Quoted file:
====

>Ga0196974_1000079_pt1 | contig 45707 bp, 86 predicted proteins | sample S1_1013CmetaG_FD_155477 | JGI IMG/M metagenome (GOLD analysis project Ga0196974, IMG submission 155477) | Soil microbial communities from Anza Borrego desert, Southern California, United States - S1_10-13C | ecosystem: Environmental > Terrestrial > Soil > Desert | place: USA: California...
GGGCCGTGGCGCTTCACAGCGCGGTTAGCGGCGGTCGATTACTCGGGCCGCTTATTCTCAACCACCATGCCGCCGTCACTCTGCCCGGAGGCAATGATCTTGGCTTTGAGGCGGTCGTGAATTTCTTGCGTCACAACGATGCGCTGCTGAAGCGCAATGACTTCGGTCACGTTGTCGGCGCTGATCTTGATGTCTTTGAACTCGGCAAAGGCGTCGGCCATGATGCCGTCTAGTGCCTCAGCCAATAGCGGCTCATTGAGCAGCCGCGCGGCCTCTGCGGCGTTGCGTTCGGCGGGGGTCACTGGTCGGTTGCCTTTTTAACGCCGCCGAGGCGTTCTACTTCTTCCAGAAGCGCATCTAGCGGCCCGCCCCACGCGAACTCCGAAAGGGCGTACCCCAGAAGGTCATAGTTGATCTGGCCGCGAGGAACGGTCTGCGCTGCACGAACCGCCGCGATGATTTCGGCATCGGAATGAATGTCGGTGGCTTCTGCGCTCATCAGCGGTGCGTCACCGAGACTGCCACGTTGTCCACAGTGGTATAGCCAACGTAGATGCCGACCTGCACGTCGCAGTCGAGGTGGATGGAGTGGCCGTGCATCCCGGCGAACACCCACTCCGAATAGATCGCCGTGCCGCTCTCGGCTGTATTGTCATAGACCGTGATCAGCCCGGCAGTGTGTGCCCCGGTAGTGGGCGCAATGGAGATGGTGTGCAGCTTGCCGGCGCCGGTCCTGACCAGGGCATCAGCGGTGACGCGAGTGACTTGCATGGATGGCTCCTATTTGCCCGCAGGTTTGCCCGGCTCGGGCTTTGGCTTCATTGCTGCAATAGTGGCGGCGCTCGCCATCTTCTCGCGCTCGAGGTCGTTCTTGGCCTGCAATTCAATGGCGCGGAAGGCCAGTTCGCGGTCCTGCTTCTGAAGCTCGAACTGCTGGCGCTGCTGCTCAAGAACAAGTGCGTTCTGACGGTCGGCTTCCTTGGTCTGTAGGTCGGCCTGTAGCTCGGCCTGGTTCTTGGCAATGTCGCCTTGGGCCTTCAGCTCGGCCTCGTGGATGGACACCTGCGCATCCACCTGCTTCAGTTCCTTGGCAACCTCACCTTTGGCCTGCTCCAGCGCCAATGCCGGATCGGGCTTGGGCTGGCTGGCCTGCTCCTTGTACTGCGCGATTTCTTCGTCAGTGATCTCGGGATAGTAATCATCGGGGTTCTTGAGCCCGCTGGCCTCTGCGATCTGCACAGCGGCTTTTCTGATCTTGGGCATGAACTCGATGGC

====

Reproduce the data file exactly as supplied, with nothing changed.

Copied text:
>Ga0196974_1000079_pt1 | contig 45707 bp, 86 predicted proteins | sample S1_1013CmetaG_FD_155477 | JGI IMG/M metagenome (GOLD analysis project Ga0196974, IMG submission 155477) | Soil microbial communities from Anza Borrego desert, Southern California, United States - S1_10-13C | ecosystem: Environmental > Terrestrial > Soil > Desert | place: USA: California...
GGGCCGTGGCGCTTCACAGCGCGGTTAGCGGCGGTCGATTACTCGGGCCGCTTATTCTCAACCACCATGCCGCCGTCACTCTGCCCGGAGGCAATGATCTTGGCTTTGAGGCGGTCGTGAATTTCTTGCGTCACAACGATGCGCTGCTGAAGCGCAATGACTTCGGTCACGTTGTCGGCGCTGATCTTGATGTCTTTGAACTCGGCAAAGGCGTCGGCCATGATGCCGTCTAGTGCCTCAGCCAATAGCGGCTCATTGAGCAGCCGCGCGGCCTCTGCGGCGTTGCGTTCGGCGGGGGTCACTGGTCGGTTGCCTTTTTAACGCCGCCGAGGCGTTCTACTTCTTCCAGAAGCGCATCTAGCGGCCCGCCCCACGCGAACTCCGAAAGGGCGTACCCCAGAAGGTCATAGTTGATCTGGCCGCGAGGAACGGTCTGCGCTGCACGAACCGCCGCGATGATTTCGGCATCGGAATGAATGTCGGTGGCTTCTGCGCTCATCAGCGGTGCGTCACCGAGACTGCCACGTTGTCCACAGTGGTATAGCCAACGTAGATGCCGACCTGCACGTCGCAGTCGAGGTGGATGGAGTGGCCGTGCATCCCGGCGAACACCCACTCCGAATAGATCGCCGTGCCGCTCTCGGCTGTATTGTCATAGACCGTGATCAGCCCGGCAGTGTGTGCCCCGGTAGTGGGCGCAATGGAGATGGTGTGCAGCTTGCCGGCGCCGGTCCTGACCAGGGCATCAGCGGTGACGCGAGTGACTTGCATGGATGGCTCCTATTTGCCCGCAGGTTTGCCCGGCTCGGGCTTTGGCTTCATTGCTGCAATAGTGGCGGCGCTCGCCATCTTCTCGCGCTCGAGGTCGTTCTTGGCCTGCAATTCAATGGCGCGGAAGGCCAGTTCGCGGTCCTGCTTCTGAAGCTCGAACTGCTGGCGCTGCTGCTCAAGAACAAGTGCGTTCTGACGGTCGGCTTCCTTGGTCTGTAGGTCGGCCTGTAGCTCGGCCTGGTTCTTGGCAATGTCGCCTTGGGCCTTCAGCTCGGCCTCGTGGATGGACACCTGCGCATCCACCTGCTTCAGTTCCTTGGCAACCTCACCTTTGGCCTGCTCCAGCGCCAATGCCGGATCGGGCTTGGGCTGGCTGGCCTGCTCCTTGTACTGCGCGATTTCTTCGTCAGTGATCTCGGGATAGTAATCATCGGGGTTCTTGAGCCCGCTGGCCTCTGCGATCTGCACAGCGGCTTTTCTGATCTTGGGCATGAACTCGATGGC